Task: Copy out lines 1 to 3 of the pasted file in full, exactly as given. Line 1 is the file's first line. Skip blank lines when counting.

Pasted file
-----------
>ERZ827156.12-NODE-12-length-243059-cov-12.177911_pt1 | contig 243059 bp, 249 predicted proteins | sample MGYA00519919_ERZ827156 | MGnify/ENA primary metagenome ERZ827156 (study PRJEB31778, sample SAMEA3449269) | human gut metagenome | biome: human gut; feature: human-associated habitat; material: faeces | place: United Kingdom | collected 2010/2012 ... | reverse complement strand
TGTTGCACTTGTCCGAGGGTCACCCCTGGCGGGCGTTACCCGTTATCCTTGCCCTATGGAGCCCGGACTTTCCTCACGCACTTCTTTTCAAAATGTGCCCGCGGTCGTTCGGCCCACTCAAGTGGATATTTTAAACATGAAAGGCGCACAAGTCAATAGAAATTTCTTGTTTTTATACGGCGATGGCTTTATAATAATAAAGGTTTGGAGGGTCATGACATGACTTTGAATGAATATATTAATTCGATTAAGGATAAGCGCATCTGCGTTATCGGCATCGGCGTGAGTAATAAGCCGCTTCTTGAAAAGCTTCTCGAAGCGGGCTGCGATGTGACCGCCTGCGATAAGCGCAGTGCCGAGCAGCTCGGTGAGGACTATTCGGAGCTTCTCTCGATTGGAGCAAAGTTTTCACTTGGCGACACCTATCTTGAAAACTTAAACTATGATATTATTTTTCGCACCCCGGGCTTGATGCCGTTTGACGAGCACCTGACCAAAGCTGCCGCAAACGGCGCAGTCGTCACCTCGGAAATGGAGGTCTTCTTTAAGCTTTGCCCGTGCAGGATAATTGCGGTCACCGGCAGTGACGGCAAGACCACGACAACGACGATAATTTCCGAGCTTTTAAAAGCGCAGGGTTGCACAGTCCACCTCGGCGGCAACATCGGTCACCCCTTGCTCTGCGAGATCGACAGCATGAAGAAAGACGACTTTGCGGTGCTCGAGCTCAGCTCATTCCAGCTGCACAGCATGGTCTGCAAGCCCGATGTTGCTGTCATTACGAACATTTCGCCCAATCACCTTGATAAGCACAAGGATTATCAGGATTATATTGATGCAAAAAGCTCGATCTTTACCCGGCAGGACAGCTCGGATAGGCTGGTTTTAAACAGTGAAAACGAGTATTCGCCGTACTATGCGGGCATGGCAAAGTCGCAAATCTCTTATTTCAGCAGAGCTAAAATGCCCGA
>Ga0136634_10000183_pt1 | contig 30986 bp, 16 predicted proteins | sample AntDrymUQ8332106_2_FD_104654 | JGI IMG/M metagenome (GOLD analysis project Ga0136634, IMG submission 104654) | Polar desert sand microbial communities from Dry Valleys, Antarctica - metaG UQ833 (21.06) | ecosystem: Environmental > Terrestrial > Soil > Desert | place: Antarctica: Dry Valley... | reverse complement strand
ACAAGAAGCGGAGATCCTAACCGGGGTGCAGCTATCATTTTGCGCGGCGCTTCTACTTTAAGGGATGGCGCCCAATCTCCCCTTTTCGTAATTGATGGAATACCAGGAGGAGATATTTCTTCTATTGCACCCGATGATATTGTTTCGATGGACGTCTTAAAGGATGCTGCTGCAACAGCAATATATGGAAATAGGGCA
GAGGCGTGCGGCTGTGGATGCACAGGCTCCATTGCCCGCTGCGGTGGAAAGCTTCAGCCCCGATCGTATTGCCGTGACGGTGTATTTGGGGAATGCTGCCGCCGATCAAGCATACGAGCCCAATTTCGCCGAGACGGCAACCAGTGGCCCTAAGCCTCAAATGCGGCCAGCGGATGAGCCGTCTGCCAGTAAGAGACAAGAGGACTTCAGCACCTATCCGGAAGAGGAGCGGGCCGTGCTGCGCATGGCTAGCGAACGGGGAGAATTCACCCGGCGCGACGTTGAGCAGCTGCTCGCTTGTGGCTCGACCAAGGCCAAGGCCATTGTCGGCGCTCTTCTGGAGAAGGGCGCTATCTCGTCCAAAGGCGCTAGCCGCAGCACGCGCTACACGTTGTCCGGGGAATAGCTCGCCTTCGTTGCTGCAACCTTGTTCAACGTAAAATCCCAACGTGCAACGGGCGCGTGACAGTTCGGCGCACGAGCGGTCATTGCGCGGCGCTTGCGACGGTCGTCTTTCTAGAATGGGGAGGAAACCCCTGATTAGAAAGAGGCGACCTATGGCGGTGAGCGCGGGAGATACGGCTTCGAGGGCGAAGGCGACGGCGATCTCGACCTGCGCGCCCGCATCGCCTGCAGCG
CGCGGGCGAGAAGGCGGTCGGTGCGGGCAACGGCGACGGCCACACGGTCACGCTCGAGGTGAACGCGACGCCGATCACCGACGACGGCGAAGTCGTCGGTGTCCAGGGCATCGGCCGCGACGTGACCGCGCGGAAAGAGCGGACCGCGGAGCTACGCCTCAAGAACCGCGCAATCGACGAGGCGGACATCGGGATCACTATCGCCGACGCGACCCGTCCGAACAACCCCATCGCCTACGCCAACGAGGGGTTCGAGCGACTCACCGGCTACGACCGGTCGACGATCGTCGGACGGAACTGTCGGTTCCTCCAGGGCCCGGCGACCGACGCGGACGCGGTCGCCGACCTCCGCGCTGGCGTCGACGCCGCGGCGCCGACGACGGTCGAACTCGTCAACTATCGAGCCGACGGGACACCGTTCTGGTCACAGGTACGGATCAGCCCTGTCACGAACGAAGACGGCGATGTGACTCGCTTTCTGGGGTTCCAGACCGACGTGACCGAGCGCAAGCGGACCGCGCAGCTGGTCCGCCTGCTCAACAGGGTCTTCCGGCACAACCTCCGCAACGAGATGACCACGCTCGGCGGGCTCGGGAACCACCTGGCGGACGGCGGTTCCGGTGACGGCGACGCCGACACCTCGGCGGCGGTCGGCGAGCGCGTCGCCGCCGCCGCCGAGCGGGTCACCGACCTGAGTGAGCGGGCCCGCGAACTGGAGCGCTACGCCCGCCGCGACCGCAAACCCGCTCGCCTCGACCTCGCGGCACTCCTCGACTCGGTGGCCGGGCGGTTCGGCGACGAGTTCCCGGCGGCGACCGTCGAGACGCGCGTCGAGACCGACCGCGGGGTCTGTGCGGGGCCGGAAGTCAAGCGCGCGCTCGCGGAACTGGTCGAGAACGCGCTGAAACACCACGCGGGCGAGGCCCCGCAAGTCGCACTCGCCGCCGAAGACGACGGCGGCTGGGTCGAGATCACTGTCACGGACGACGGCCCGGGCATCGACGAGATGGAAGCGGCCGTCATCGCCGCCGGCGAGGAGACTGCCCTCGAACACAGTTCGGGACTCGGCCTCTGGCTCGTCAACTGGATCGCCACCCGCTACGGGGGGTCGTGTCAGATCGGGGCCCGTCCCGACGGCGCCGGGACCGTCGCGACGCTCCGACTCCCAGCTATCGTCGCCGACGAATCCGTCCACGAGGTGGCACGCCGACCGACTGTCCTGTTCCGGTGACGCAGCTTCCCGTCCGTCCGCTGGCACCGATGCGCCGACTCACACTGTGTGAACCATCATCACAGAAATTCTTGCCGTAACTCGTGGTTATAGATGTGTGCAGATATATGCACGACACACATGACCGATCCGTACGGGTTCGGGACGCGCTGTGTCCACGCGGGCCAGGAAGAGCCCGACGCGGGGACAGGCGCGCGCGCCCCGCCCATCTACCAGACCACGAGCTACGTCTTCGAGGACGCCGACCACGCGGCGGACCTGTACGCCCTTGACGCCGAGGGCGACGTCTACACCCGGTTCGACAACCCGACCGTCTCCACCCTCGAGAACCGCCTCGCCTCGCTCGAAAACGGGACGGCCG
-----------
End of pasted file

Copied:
>ERZ827156.12-NODE-12-length-243059-cov-12.177911_pt1 | contig 243059 bp, 249 predicted proteins | sample MGYA00519919_ERZ827156 | MGnify/ENA primary metagenome ERZ827156 (study PRJEB31778, sample SAMEA3449269) | human gut metagenome | biome: human gut; feature: human-associated habitat; material: faeces | place: United Kingdom | collected 2010/2012 ... | reverse complement strand
TGTTGCACTTGTCCGAGGGTCACCCCTGGCGGGCGTTACCCGTTATCCTTGCCCTATGGAGCCCGGACTTTCCTCACGCACTTCTTTTCAAAATGTGCCCGCGGTCGTTCGGCCCACTCAAGTGGATATTTTAAACATGAAAGGCGCACAAGTCAATAGAAATTTCTTGTTTTTATACGGCGATGGCTTTATAATAATAAAGGTTTGGAGGGTCATGACATGACTTTGAATGAATATATTAATTCGATTAAGGATAAGCGCATCTGCGTTATCGGCATCGGCGTGAGTAATAAGCCGCTTCTTGAAAAGCTTCTCGAAGCGGGCTGCGATGTGACCGCCTGCGATAAGCGCAGTGCCGAGCAGCTCGGTGAGGACTATTCGGAGCTTCTCTCGATTGGAGCAAAGTTTTCACTTGGCGACACCTATCTTGAAAACTTAAACTATGATATTATTTTTCGCACCCCGGGCTTGATGCCGTTTGACGAGCACCTGACCAAAGCTGCCGCAAACGGCGCAGTCGTCACCTCGGAAATGGAGGTCTTCTTTAAGCTTTGCCCGTGCAGGATAATTGCGGTCACCGGCAGTGACGGCAAGACCACGACAACGACGATAATTTCCGAGCTTTTAAAAGCGCAGGGTTGCACAGTCCACCTCGGCGGCAACATCGGTCACCCCTTGCTCTGCGAGATCGACAGCATGAAGAAAGACGACTTTGCGGTGCTCGAGCTCAGCTCATTCCAGCTGCACAGCATGGTCTGCAAGCCCGATGTTGCTGTCATTACGAACATTTCGCCCAATCACCTTGATAAGCACAAGGATTATCAGGATTATATTGATGCAAAAAGCTCGATCTTTACCCGGCAGGACAGCTCGGATAGGCTGGTTTTAAACAGTGAAAACGAGTATTCGCCGTACTATGCGGGCATGGCAAAGTCGCAAATCTCTTATTTCAGCAGAGCTAAAATGCCCGA
>Ga0136634_10000183_pt1 | contig 30986 bp, 16 predicted proteins | sample AntDrymUQ8332106_2_FD_104654 | JGI IMG/M metagenome (GOLD analysis project Ga0136634, IMG submission 104654) | Polar desert sand microbial communities from Dry Valleys, Antarctica - metaG UQ833 (21.06) | ecosystem: Environmental > Terrestrial > Soil > Desert | place: Antarctica: Dry Valley... | reverse complement strand